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United States Department of Agriculture

Agricultural Research Service

Research Project: GRASSLAND PRODUCTIVITY AND CARBON DYNAMICS: CONSEQUENCES OF CHANGE IN ATMOSPHERIC CO2, PRECIPITATION, AND PLANT SPECIES COMPOSITION, ...

Location: Grassland, Soil and Water Research Laboratory

Title: The response of soil carbon stocks to changing atmospheric CO2 concentrations are soil-type-dependent

Authors
item Hockaday, W -
item Gallagher, M -
item Masiello, C -
item Pyle, L -
item Polley, Wayne
item Baldock, J -

Submitted to: American Geophysical Union
Publication Type: Abstract Only
Publication Acceptance Date: November 12, 2010
Publication Date: December 13, 2010
Citation: Hockaday, W.A., Gallagher, M.E., Masiello, C.A., Pyle, L.A., Polley, H.W., Baldock, J.A. 2010. The response of soil carbon stocks to changing atmospheric CO2 concentrations are soil-type-dependent. In: Proceedings of the American Geophysical Union, San Francisco, California. B41F-0382.

Technical Abstract: Global soil C stocks (2 × 1018 g C) are large enough that a minor climate-induced change in the cycling of the soil C pool would constitute a major climate feedback. The responses of soil carbon stocks to experimental manipulations of atmospheric carbon dioxide concentration ([CO2]) and temperature vary widely in direction and magnitude across different ecosystems. The mechanisms for differences in soil C cycle response to climate change are not well understood. In particular, little is known about the potential role of soil genetic factors such as mineralogy and structure in the climate response. To address this, we examined [CO2]-induced changes in soil organic matter (SOM) quantity and quality at the USDA Lysimeter CO2 Gradient facility (in Temple, TX), which comprises 3 major soil orders (Mollisol, Alfisol, and Vertisol). Temperature, precipitation, and vegetation type are controlled variables across soil orders. We used 13C nuclear magnetic resonance to study the chemical structure and composition of SOM under a native tallgrass prairie community exposed to CO2 concentrations ranging from 270 to 480 ppm. A mixing model (Baldock et al., 2004) was used to estimate soil biochemical stocks. The relative magnitude of biochemical inputs (from grassland roots and shoots) follows the order: carbohydrates >> lignins > proteins = lipids. However, the relative chemical abundances in the soil C pool are: carbohydrates = protein > lipid > lignin > charcoal. These discrepancies in the relative magnitude of the biochemical fluxes and stocks highlight the selectivity of SOM preservation and show that increased primary production (mainly carbohydrate synthesis) in response to elevated [CO2] may not lead to long-term soil C storage unless a carbohydrate preservation mechanism exists in the soil. Indeed, carbohydrate stocks in the Alfisol and Vertisol decreased despite greater inputs at high [CO2]. Only the Mollisol exhibited a capacity to store additional carbohydrate carbon at high atmospheric CO2 levels. Soil protein stocks in the Mollisol, and lignin stocks in the Alfisol, doubled in response to the doubling of atmospheric [CO2]. Soil lipids decreased with increasing [CO2] in all 3 soil orders. These [CO2]-induced changes in the soil biochemical stocks suggest that soil genetic factors could play an important role in the soil C storage potential under different climate regimes. The molecular basis for carbon preservation in soils of distinct genetic origin should inform efforts to model C cycle-climate feedbacks.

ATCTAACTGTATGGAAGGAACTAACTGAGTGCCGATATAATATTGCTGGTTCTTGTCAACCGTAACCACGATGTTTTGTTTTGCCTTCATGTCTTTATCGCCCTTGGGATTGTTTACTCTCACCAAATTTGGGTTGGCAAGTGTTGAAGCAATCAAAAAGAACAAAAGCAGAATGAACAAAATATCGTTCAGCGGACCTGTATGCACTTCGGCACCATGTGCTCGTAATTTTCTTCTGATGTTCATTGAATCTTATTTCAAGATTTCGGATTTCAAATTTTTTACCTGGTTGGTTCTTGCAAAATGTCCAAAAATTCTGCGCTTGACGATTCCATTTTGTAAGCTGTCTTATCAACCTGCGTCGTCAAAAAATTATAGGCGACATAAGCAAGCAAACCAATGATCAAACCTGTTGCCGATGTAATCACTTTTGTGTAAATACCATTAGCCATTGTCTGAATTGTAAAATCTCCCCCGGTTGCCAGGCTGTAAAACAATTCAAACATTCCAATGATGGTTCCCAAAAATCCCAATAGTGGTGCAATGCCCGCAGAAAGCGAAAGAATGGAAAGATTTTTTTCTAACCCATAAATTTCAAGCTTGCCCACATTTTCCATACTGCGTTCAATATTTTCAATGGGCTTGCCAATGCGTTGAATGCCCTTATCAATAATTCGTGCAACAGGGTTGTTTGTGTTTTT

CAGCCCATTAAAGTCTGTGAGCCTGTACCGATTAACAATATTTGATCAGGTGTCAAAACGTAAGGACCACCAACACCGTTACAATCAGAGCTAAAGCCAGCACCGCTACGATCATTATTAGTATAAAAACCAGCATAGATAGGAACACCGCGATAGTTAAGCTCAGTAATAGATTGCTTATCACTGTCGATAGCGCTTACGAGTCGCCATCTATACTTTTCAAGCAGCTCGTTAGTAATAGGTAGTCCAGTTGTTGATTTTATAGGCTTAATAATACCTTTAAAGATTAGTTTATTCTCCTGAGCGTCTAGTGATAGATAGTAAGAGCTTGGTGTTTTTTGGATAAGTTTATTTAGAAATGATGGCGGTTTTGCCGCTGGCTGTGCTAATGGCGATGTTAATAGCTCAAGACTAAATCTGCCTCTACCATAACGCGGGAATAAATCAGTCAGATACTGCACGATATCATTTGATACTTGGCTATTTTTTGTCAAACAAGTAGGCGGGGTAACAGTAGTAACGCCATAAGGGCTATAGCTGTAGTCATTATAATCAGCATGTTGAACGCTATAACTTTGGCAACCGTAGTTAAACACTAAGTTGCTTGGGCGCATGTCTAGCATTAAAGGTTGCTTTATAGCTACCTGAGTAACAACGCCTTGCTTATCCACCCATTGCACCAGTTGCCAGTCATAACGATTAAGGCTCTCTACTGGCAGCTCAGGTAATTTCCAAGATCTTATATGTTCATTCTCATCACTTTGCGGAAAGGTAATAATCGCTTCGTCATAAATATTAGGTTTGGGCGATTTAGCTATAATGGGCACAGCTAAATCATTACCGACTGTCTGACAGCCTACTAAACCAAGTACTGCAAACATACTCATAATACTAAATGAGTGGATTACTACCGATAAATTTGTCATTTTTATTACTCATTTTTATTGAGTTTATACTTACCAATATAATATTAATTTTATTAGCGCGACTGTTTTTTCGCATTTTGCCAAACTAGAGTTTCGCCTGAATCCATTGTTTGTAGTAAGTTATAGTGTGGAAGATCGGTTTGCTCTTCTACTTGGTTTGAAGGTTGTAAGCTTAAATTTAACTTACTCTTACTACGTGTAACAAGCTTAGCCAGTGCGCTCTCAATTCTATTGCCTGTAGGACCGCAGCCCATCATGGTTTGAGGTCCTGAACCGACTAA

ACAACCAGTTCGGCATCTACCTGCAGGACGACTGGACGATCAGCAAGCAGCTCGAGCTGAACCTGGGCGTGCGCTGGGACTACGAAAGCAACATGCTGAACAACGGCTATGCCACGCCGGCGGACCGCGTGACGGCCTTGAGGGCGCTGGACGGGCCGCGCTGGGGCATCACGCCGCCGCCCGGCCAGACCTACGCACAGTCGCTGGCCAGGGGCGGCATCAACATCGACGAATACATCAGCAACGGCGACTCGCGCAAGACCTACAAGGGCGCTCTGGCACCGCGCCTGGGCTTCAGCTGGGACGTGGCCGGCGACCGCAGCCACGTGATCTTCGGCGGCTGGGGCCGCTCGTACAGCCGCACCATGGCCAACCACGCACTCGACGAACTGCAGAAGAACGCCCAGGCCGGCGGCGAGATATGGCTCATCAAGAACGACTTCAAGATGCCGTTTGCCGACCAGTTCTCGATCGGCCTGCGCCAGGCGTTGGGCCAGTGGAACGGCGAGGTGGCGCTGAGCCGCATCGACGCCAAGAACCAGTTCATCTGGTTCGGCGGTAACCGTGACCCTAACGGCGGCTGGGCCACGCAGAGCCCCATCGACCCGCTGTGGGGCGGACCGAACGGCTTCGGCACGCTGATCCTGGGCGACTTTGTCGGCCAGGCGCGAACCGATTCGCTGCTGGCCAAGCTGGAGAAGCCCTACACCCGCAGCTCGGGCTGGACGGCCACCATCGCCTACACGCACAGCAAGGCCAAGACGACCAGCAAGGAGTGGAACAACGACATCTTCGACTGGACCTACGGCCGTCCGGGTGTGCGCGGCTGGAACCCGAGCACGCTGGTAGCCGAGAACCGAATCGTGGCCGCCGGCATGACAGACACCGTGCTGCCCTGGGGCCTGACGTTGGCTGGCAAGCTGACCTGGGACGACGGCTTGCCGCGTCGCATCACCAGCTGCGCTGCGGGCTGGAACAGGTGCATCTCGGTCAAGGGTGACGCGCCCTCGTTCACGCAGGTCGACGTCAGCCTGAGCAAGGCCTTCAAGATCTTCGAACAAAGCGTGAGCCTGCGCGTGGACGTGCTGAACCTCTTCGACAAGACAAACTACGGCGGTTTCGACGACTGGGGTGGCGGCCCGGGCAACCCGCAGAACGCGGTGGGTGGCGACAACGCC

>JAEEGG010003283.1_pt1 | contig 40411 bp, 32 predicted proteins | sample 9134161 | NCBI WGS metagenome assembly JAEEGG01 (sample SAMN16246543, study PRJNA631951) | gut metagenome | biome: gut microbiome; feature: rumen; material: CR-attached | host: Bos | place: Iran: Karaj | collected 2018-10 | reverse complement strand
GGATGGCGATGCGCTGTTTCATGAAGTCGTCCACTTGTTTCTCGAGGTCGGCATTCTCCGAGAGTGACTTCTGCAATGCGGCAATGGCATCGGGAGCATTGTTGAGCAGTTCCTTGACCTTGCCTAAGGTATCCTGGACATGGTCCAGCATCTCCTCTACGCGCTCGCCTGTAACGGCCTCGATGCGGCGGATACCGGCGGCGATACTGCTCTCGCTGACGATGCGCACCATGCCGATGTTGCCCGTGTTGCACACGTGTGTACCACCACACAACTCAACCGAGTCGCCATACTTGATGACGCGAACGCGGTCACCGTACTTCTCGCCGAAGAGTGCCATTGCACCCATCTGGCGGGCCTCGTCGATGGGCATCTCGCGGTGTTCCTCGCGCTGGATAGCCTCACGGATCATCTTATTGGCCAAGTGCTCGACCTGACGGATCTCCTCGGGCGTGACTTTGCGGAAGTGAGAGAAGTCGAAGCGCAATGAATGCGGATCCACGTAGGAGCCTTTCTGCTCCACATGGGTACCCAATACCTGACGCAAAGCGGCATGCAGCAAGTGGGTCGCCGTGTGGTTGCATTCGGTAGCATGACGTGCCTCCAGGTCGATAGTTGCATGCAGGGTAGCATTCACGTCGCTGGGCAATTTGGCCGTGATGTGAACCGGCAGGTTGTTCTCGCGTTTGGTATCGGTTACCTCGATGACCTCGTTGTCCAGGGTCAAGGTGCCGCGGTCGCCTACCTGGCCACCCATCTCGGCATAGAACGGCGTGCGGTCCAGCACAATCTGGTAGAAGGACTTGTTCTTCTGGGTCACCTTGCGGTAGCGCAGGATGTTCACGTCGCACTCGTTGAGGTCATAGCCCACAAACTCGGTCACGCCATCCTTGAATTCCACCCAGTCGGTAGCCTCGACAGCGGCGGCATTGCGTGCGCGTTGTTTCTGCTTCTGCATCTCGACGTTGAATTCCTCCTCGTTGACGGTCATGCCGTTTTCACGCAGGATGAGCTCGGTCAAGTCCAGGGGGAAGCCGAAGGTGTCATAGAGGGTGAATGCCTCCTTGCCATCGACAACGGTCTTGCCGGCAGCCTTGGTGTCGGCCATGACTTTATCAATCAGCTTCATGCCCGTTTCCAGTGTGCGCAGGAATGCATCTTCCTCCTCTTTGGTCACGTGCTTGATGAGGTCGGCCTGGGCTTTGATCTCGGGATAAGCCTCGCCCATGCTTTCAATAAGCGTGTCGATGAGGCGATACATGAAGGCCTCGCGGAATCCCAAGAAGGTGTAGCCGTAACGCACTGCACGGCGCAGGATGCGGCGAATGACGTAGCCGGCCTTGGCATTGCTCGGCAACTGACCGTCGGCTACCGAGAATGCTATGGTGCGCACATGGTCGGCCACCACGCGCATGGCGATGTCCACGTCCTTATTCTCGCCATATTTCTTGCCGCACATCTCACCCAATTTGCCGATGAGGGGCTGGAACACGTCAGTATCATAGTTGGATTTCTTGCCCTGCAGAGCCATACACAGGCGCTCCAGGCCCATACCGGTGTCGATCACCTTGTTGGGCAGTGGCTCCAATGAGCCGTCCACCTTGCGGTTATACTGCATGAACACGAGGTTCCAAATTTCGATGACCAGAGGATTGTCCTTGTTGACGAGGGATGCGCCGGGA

Last Modified: 7/22/2014